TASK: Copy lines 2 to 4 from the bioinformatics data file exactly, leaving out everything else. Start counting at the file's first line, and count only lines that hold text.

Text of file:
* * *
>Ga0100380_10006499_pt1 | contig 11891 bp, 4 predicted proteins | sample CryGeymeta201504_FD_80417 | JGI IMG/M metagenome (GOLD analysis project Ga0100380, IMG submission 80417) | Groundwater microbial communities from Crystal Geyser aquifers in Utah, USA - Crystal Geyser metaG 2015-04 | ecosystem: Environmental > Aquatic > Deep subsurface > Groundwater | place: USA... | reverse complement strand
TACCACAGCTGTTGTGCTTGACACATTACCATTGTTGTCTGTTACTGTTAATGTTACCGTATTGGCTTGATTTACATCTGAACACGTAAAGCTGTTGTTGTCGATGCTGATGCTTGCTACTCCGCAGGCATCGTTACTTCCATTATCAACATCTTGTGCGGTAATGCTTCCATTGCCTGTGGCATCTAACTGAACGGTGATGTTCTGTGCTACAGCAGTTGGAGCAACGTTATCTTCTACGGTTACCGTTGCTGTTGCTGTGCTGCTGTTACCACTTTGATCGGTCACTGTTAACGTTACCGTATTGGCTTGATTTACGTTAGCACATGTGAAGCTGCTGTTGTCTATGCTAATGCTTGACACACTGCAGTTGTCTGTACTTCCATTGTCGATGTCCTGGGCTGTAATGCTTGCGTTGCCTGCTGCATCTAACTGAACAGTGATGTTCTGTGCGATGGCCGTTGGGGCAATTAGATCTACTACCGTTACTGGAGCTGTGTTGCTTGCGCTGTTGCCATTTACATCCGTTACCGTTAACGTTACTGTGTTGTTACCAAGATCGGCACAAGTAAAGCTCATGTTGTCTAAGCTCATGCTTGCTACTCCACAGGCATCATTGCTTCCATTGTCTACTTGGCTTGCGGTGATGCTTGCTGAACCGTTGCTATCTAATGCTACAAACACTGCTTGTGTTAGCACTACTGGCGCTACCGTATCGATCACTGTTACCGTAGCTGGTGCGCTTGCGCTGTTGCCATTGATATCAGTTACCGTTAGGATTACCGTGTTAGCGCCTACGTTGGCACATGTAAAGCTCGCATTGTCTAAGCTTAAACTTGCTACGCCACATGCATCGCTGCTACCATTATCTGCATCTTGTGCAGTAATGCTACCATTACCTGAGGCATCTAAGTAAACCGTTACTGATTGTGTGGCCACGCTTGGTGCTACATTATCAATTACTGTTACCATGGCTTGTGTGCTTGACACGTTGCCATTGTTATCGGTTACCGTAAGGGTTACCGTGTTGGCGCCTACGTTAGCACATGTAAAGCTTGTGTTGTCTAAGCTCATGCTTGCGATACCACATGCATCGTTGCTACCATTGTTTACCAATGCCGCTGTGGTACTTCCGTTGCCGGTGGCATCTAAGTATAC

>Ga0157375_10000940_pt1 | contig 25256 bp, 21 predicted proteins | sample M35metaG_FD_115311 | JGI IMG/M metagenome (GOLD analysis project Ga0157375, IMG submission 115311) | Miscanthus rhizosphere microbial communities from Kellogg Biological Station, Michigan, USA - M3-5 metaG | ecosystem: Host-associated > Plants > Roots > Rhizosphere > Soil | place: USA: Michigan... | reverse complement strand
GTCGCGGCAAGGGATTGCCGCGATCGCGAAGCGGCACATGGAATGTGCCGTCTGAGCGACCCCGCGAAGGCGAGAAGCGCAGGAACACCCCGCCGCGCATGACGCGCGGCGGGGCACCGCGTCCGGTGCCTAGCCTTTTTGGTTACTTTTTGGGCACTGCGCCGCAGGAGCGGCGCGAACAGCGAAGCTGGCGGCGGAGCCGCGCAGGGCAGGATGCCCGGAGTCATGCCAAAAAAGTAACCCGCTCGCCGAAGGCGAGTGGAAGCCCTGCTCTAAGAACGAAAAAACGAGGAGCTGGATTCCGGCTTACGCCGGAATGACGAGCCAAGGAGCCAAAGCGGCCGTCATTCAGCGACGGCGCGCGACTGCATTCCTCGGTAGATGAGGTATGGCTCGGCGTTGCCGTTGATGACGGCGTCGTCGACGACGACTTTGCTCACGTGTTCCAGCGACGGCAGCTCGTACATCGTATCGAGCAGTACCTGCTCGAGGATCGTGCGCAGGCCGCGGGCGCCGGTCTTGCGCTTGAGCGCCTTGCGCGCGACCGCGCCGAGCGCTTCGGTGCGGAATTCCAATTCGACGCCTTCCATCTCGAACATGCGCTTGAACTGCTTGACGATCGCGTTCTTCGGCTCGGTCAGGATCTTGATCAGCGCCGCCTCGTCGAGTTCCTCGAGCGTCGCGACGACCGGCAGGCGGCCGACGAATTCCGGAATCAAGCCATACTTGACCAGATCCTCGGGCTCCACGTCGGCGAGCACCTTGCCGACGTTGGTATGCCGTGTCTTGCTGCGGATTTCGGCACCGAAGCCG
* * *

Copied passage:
TACCACAGCTGTTGTGCTTGACACATTACCATTGTTGTCTGTTACTGTTAATGTTACCGTATTGGCTTGATTTACATCTGAACACGTAAAGCTGTTGTTGTCGATGCTGATGCTTGCTACTCCGCAGGCATCGTTACTTCCATTATCAACATCTTGTGCGGTAATGCTTCCATTGCCTGTGGCATCTAACTGAACGGTGATGTTCTGTGCTACAGCAGTTGGAGCAACGTTATCTTCTACGGTTACCGTTGCTGTTGCTGTGCTGCTGTTACCACTTTGATCGGTCACTGTTAACGTTACCGTATTGGCTTGATTTACGTTAGCACATGTGAAGCTGCTGTTGTCTATGCTAATGCTTGACACACTGCAGTTGTCTGTACTTCCATTGTCGATGTCCTGGGCTGTAATGCTTGCGTTGCCTGCTGCATCTAACTGAACAGTGATGTTCTGTGCGATGGCCGTTGGGGCAATTAGATCTACTACCGTTACTGGAGCTGTGTTGCTTGCGCTGTTGCCATTTACATCCGTTACCGTTAACGTTACTGTGTTGTTACCAAGATCGGCACAAGTAAAGCTCATGTTGTCTAAGCTCATGCTTGCTACTCCACAGGCATCATTGCTTCCATTGTCTACTTGGCTTGCGGTGATGCTTGCTGAACCGTTGCTATCTAATGCTACAAACACTGCTTGTGTTAGCACTACTGGCGCTACCGTATCGATCACTGTTACCGTAGCTGGTGCGCTTGCGCTGTTGCCATTGATATCAGTTACCGTTAGGATTACCGTGTTAGCGCCTACGTTGGCACATGTAAAGCTCGCATTGTCTAAGCTTAAACTTGCTACGCCACATGCATCGCTGCTACCATTATCTGCATCTTGTGCAGTAATGCTACCATTACCTGAGGCATCTAAGTAAACCGTTACTGATTGTGTGGCCACGCTTGGTGCTACATTATCAATTACTGTTACCATGGCTTGTGTGCTTGACACGTTGCCATTGTTATCGGTTACCGTAAGGGTTACCGTGTTGGCGCCTACGTTAGCACATGTAAAGCTTGTGTTGTCTAAGCTCATGCTTGCGATACCACATGCATCGTTGCTACCATTGTTTACCAATGCCGCTGTGGTACTTCCGTTGCCGGTGGCATCTAAGTATAC

>Ga0157375_10000940_pt1 | contig 25256 bp, 21 predicted proteins | sample M35metaG_FD_115311 | JGI IMG/M metagenome (GOLD analysis project Ga0157375, IMG submission 115311) | Miscanthus rhizosphere microbial communities from Kellogg Biological Station, Michigan, USA - M3-5 metaG | ecosystem: Host-associated > Plants > Roots > Rhizosphere > Soil | place: USA: Michigan... | reverse complement strand
GTCGCGGCAAGGGATTGCCGCGATCGCGAAGCGGCACATGGAATGTGCCGTCTGAGCGACCCCGCGAAGGCGAGAAGCGCAGGAACACCCCGCCGCGCATGACGCGCGGCGGGGCACCGCGTCCGGTGCCTAGCCTTTTTGGTTACTTTTTGGGCACTGCGCCGCAGGAGCGGCGCGAACAGCGAAGCTGGCGGCGGAGCCGCGCAGGGCAGGATGCCCGGAGTCATGCCAAAAAAGTAACCCGCTCGCCGAAGGCGAGTGGAAGCCCTGCTCTAAGAACGAAAAAACGAGGAGCTGGATTCCGGCTTACGCCGGAATGACGAGCCAAGGAGCCAAAGCGGCCGTCATTCAGCGACGGCGCGCGACTGCATTCCTCGGTAGATGAGGTATGGCTCGGCGTTGCCGTTGATGACGGCGTCGTCGACGACGACTTTGCTCACGTGTTCCAGCGACGGCAGCTCGTACATCGTATCGAGCAGTACCTGCTCGAGGATCGTGCGCAGGCCGCGGGCGCCGGTCTTGCGCTTGAGCGCCTTGCGCGCGACCGCGCCGAGCGCTTCGGTGCGGAATTCCAATTCGACGCCTTCCATCTCGAACATGCGCTTGAACTGCTTGACGATCGCGTTCTTCGGCTCGGTCAGGATCTTGATCAGCGCCGCCTCGTCGAGTTCCTCGAGCGTCGCGACGACCGGCAGGCGGCCGACGAATTCCGGAATCAAGCCATACTTGACCAGATCCTCGGGCTCCACGTCGGCGAGCACCTTGCCGACGTTGGTATGCCGTGTCTTGCTGCGGATTTCGGCACCGAAGCCG